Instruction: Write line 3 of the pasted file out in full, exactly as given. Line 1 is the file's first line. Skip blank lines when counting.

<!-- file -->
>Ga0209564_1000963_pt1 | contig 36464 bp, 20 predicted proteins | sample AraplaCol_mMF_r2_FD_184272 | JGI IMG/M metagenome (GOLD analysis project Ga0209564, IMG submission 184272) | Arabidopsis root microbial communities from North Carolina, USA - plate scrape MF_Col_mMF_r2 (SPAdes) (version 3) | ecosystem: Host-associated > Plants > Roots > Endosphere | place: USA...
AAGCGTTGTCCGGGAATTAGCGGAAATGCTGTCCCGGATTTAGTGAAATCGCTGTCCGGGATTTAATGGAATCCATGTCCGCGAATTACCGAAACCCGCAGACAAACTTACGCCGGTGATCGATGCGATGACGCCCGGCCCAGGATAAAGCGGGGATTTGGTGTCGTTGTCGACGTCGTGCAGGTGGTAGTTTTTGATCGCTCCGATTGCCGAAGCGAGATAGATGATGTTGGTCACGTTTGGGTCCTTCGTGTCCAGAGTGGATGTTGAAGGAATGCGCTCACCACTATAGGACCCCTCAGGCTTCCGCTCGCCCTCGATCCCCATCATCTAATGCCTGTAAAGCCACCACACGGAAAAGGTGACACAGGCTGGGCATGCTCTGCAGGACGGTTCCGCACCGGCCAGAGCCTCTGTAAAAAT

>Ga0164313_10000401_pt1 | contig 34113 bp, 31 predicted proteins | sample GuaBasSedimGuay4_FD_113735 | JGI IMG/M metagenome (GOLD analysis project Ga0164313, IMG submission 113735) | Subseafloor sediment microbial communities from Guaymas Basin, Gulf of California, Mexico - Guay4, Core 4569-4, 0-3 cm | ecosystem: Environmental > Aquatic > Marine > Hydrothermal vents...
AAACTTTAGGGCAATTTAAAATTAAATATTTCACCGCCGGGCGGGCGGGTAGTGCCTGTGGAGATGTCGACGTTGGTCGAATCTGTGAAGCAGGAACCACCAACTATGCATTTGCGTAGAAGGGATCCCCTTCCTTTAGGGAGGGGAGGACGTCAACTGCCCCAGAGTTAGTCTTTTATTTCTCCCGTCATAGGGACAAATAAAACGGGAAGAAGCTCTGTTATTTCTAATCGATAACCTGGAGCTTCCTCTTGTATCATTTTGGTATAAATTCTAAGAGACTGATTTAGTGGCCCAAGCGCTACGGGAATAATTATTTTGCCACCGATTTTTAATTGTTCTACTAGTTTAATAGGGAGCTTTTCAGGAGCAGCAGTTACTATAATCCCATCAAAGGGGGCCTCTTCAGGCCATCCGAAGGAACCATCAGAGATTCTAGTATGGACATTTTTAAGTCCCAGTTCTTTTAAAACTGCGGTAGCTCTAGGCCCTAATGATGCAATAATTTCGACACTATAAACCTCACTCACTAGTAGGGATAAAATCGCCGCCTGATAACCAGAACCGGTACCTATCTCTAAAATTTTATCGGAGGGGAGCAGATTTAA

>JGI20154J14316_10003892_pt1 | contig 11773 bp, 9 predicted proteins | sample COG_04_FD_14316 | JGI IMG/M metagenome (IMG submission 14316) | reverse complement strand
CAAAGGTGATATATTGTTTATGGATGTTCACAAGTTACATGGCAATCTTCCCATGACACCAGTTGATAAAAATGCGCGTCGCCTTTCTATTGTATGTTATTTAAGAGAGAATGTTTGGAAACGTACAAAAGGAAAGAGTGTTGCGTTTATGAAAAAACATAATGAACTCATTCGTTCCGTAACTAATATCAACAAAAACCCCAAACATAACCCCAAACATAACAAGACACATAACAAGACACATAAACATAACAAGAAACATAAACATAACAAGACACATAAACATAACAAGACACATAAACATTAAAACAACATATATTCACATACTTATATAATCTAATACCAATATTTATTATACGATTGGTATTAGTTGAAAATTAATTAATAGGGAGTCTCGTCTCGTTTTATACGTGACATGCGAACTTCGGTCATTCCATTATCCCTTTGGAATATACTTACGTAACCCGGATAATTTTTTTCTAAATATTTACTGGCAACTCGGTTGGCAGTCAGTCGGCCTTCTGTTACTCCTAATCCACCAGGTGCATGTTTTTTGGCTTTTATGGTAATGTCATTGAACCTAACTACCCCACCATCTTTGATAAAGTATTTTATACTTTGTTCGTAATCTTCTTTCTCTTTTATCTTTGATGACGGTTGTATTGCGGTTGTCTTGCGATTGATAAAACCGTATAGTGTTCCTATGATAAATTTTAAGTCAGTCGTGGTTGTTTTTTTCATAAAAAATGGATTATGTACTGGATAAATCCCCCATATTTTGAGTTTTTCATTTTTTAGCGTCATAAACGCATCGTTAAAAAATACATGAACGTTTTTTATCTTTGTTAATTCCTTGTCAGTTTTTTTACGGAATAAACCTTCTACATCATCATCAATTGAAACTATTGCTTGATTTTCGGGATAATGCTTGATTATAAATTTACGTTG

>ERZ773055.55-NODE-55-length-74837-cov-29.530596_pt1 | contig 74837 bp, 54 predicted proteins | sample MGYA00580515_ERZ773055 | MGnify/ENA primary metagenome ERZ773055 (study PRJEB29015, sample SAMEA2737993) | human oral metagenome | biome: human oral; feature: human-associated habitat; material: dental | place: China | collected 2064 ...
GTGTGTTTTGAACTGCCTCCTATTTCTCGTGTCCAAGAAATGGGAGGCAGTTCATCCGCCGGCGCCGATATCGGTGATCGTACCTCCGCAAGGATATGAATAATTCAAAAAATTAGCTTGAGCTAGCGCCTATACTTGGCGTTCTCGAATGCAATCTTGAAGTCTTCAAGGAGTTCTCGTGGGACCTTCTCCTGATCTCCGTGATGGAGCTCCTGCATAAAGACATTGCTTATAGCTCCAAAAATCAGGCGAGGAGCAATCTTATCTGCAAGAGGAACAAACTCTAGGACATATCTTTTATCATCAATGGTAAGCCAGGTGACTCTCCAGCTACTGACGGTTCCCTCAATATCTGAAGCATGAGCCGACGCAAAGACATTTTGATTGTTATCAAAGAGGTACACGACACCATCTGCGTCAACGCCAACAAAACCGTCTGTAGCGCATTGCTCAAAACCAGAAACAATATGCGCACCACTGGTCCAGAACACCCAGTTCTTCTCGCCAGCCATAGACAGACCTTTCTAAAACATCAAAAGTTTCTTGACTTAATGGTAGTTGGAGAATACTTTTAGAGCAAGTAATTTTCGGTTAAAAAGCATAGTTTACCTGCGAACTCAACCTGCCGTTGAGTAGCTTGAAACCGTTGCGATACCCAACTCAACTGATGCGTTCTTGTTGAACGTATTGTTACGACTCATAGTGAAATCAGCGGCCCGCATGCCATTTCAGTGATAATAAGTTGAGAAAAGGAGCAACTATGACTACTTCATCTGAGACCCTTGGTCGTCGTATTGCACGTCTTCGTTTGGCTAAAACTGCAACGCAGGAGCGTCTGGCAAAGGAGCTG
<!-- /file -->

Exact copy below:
>Ga0164313_10000401_pt1 | contig 34113 bp, 31 predicted proteins | sample GuaBasSedimGuay4_FD_113735 | JGI IMG/M metagenome (GOLD analysis project Ga0164313, IMG submission 113735) | Subseafloor sediment microbial communities from Guaymas Basin, Gulf of California, Mexico - Guay4, Core 4569-4, 0-3 cm | ecosystem: Environmental > Aquatic > Marine > Hydrothermal vents...